Areas of the brain associated with social and moral disgust are triggered when healthcare funding is split unequally, researchers from the UK and Australia have found.
The study , which is the first to use fMRI scans to examine what happens in the brain when people are tasked with making difficult decisions about healthcare spending, found that the anterior insula was activated when people felt an unfair choice had been proposed.
The anterior insula is involved in processing humans’ sense of physical disgust – like when we are exposed to foul smells or unpleasant images – but is also triggered when we feel a strong sense of moral outrage – for example, at the perceived breach of social or ethical norms.
The study, published in the Journal of Neuroscience, was carried out by neuroscientists, psychologists and economists from the University of Lincoln, the Open University, University of Oxford, and the Exeter Magnetic Resonance Research Centre in the UK, and Flinders University in Australia.
The researchers posed a series of hypothetical questions to 30 study participants, asking whether different scenarios for allocating millions of pounds in funding between different social groups were ‘fair’ or ‘unfair’. It included questions about spending on healthcare, superfast broadband and housing benefit. The social groups were defined by criteria including age, marital status and income.
Results from the experiment, reported in the Journal of Neuroscience Psychology and Economics, showed that brain processes involved in making decisions of fairness were significantly different for medical compared to non-medical scenarios. Participants were much more likely to perceive uneven distributions of healthcare funding as unfair.
The study also showed that when participants did approve of unequal distributions of resources in any setting, they appeared to suppress their ‘disgust’ response to make rational, utilitarian choices. Brains scans showed activation of the inferior frontal cortex – an area of the brain associated with response inhibition – when participants were pre-briefed on the principle that resources might need to be distributed unequally to maximise the benefit. This suppression was much less prevalent in the medical scenarios.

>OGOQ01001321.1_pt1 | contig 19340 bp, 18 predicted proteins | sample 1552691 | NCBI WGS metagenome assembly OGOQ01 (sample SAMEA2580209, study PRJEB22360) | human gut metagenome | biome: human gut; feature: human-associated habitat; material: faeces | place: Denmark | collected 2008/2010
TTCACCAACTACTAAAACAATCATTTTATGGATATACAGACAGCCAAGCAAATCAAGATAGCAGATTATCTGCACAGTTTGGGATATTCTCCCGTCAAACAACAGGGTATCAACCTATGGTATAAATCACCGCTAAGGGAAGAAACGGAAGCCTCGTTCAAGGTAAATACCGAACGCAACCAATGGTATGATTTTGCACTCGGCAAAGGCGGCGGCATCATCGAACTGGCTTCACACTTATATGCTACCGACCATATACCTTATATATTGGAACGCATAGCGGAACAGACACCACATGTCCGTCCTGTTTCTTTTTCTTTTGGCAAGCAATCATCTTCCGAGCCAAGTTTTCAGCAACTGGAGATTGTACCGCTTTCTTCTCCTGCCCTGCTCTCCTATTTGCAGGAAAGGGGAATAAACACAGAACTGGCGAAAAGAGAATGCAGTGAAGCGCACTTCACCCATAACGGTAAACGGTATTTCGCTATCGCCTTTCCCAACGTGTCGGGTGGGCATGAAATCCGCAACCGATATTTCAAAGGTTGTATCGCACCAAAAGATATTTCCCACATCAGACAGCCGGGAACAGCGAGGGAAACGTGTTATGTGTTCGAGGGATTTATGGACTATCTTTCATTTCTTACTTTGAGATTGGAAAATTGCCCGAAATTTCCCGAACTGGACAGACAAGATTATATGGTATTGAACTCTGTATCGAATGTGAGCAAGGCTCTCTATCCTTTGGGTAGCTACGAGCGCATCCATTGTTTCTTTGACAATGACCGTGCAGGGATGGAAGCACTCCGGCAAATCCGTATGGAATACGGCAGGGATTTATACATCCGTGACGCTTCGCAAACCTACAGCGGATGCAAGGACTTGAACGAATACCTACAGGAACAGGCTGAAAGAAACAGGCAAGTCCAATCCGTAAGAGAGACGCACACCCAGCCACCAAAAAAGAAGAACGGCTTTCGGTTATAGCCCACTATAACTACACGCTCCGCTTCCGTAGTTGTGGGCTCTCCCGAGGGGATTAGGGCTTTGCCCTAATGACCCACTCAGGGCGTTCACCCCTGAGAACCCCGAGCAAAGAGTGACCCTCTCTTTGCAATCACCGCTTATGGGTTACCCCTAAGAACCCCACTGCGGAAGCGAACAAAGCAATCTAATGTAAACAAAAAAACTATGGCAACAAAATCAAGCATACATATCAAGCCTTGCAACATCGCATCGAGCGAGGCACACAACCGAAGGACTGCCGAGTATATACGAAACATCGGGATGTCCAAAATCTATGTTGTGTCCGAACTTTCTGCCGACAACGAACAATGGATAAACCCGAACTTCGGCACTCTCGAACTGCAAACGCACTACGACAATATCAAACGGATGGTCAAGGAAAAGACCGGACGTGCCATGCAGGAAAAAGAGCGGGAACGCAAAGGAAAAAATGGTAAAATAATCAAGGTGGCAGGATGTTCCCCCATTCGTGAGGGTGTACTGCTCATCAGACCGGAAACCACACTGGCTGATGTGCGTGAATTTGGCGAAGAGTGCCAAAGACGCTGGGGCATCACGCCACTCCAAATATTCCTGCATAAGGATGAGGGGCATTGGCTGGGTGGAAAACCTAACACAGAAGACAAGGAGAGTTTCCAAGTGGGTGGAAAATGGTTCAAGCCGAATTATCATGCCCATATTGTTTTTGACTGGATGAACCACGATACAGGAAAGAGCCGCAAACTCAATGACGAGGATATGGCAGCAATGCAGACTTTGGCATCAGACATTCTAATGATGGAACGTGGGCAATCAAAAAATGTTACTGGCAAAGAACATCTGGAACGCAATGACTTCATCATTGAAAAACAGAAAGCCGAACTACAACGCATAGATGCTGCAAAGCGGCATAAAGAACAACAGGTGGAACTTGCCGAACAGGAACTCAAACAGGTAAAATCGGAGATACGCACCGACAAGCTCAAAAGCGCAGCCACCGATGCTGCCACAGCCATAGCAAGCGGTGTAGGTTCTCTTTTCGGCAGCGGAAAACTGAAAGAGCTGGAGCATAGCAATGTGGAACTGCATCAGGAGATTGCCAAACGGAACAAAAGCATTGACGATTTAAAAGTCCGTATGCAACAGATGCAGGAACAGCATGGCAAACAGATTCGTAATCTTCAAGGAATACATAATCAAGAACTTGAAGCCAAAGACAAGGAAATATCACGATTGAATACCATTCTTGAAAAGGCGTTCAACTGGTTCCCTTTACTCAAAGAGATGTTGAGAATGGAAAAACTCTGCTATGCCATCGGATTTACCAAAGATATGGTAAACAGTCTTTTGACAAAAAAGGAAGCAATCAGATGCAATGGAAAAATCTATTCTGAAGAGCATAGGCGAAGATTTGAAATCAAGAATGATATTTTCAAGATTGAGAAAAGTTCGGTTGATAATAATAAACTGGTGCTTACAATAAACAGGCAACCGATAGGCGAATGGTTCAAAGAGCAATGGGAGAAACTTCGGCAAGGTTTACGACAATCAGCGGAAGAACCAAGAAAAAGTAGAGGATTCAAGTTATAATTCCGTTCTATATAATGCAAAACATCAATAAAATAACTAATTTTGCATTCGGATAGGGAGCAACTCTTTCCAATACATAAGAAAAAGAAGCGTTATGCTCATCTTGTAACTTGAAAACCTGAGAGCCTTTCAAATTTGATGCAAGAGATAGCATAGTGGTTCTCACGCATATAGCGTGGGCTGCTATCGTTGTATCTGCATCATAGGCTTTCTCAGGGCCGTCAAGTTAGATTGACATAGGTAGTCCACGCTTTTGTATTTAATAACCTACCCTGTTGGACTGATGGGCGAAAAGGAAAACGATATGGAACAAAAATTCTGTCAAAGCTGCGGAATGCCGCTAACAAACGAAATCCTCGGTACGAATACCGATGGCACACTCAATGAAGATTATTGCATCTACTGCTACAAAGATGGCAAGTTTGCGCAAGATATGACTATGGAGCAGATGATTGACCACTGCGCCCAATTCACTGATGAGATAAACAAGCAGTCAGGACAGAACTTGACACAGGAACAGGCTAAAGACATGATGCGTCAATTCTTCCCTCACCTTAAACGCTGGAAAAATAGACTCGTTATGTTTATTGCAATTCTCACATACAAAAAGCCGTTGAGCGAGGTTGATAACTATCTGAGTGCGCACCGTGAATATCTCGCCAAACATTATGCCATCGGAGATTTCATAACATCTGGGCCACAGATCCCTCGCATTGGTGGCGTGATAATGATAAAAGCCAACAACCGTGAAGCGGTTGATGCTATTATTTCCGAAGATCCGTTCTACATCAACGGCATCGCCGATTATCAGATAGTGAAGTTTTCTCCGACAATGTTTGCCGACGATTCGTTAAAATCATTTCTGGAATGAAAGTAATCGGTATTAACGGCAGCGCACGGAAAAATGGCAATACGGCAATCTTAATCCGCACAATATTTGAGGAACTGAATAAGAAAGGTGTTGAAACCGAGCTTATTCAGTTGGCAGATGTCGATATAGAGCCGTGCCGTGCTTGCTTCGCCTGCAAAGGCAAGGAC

Co-author Professor Timothy Hodgson, Head of the University of Lincoln’s School of Psychology, said: “Important healthcare decisions like funding allocations are often measured by a system called Quality Adjusted Life Years (QALY), which prioritises choices that deliver the maximum benefit to the greatest number of people.
“The problem is those decisions are often viewed negatively by members of the general public, who instead believe that everybody has a right to receive medical care and anything that violates this principle is unfair and immoral.
“Given enough information people may be more inclined to support healthcare decisions based on QALYs, but this requires cognitive effort to override a more emotion-based bias towards absolute equality and universal rights.”
The findings are consistent with the existing body of research in behavioural psychology which suggests decision-making involves complex interactions between two distinct systems of the brain: one rational and one emotional. They represent a preliminary first step for cognitive neuroscience into the field of health economics – an area of major socioeconomic importance.